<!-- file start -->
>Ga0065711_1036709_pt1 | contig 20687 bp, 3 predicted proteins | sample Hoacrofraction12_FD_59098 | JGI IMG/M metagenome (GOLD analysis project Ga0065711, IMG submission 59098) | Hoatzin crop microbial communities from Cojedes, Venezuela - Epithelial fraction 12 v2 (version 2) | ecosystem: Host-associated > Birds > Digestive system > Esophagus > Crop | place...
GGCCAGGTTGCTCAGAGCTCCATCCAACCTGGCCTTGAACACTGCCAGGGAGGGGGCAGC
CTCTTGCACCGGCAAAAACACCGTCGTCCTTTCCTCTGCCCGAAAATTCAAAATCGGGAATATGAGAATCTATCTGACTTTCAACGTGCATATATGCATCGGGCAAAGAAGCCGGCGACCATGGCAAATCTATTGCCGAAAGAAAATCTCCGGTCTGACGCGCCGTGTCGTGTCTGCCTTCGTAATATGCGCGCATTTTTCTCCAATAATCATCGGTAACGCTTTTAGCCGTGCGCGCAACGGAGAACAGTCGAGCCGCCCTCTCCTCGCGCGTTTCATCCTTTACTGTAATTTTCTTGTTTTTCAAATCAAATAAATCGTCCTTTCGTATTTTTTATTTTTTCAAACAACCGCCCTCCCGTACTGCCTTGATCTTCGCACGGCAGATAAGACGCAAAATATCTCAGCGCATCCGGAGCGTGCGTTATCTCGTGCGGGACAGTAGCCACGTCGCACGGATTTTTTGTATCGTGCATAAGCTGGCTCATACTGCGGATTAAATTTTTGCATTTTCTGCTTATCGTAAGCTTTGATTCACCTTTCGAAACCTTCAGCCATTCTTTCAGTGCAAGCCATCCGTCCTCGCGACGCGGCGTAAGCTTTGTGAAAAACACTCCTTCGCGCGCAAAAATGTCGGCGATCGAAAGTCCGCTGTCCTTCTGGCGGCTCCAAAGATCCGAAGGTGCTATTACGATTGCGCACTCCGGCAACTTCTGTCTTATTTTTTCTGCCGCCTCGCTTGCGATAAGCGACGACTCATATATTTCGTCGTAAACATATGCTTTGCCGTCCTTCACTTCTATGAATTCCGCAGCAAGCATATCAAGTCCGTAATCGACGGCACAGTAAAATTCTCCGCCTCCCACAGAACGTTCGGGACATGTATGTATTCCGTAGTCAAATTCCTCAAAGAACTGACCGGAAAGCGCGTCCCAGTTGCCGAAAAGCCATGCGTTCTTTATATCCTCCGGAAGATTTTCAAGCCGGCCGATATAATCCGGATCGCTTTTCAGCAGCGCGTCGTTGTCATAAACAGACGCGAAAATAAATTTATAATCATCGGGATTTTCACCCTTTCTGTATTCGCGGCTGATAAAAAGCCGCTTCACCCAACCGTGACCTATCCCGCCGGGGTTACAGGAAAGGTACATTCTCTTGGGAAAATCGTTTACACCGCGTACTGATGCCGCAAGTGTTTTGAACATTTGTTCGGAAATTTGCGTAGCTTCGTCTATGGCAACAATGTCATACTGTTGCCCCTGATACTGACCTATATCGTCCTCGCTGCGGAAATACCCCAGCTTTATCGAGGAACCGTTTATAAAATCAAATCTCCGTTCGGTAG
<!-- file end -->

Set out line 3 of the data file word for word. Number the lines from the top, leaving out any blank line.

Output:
CTCTTGCACCGGCAAAAACACCGTCGTCCTTTCCTCTGCCCGAAAATTCAAAATCGGGAATATGAGAATCTATCTGACTTTCAACGTGCATATATGCATCGGGCAAAGAAGCCGGCGACCATGGCAAATCTATTGCCGAAAGAAAATCTCCGGTCTGACGCGCCGTGTCGTGTCTGCCTTCGTAATATGCGCGCATTTTTCTCCAATAATCATCGGTAACGCTTTTAGCCGTGCGCGCAACGGAGAACAGTCGAGCCGCCCTCTCCTCGCGCGTTTCATCCTTTACTGTAATTTTCTTGTTTTTCAAATCAAATAAATCGTCCTTTCGTATTTTTTATTTTTTCAAACAACCGCCCTCCCGTACTGCCTTGATCTTCGCACGGCAGATAAGACGCAAAATATCTCAGCGCATCCGGAGCGTGCGTTATCTCGTGCGGGACAGTAGCCACGTCGCACGGATTTTTTGTATCGTGCATAAGCTGGCTCATACTGCGGATTAAATTTTTGCATTTTCTGCTTATCGTAAGCTTTGATTCACCTTTCGAAACCTTCAGCCATTCTTTCAGTGCAAGCCATCCGTCCTCGCGACGCGGCGTAAGCTTTGTGAAAAACACTCCTTCGCGCGCAAAAATGTCGGCGATCGAAAGTCCGCTGTCCTTCTGGCGGCTCCAAAGATCCGAAGGTGCTATTACGATTGCGCACTCCGGCAACTTCTGTCTTATTTTTTCTGCCGCCTCGCTTGCGATAAGCGACGACTCATATATTTCGTCGTAAACATATGCTTTGCCGTCCTTCACTTCTATGAATTCCGCAGCAAGCATATCAAGTCCGTAATCGACGGCACAGTAAAATTCTCCGCCTCCCACAGAACGTTCGGGACATGTATGTATTCCGTAGTCAAATTCCTCAAAGAACTGACCGGAAAGCGCGTCCCAGTTGCCGAAAAGCCATGCGTTCTTTATATCCTCCGGAAGATTTTCAAGCCGGCCGATATAATCCGGATCGCTTTTCAGCAGCGCGTCGTTGTCATAAACAGACGCGAAAATAAATTTATAATCATCGGGATTTTCACCCTTTCTGTATTCGCGGCTGATAAAAAGCCGCTTCACCCAACCGTGACCTATCCCGCCGGGGTTACAGGAAAGGTACATTCTCTTGGGAAAATCGTTTACACCGCGTACTGATGCCGCAAGTGTTTTGAACATTTGTTCGGAAATTTGCGTAGCTTCGTCTATGGCAACAATGTCATACTGTTGCCCCTGATACTGACCTATATCGTCCTCGCTGCGGAAATACCCCAGCTTTATCGAGGAACCGTTTATAAAATCAAATCTCCGTTCGGTAG